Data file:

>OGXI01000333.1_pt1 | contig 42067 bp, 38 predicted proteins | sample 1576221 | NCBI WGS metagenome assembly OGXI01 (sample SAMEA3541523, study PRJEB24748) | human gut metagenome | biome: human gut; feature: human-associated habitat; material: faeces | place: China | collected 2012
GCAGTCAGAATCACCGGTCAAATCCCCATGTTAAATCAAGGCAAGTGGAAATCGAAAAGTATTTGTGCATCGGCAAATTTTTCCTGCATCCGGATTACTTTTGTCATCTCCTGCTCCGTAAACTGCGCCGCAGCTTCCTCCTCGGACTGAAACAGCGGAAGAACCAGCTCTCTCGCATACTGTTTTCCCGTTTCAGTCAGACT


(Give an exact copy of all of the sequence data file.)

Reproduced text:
>OGXI01000333.1_pt1 | contig 42067 bp, 38 predicted proteins | sample 1576221 | NCBI WGS metagenome assembly OGXI01 (sample SAMEA3541523, study PRJEB24748) | human gut metagenome | biome: human gut; feature: human-associated habitat; material: faeces | place: China | collected 2012
GCAGTCAGAATCACCGGTCAAATCCCCATGTTAAATCAAGGCAAGTGGAAATCGAAAAGTATTTGTGCATCGGCAAATTTTTCCTGCATCCGGATTACTTTTGTCATCTCCTGCTCCGTAAACTGCGCCGCAGCTTCCTCCTCGGACTGAAACAGCGGAAGAACCAGCTCTCTCGCATACTGTTTTCCCGTTTCAGTCAGACT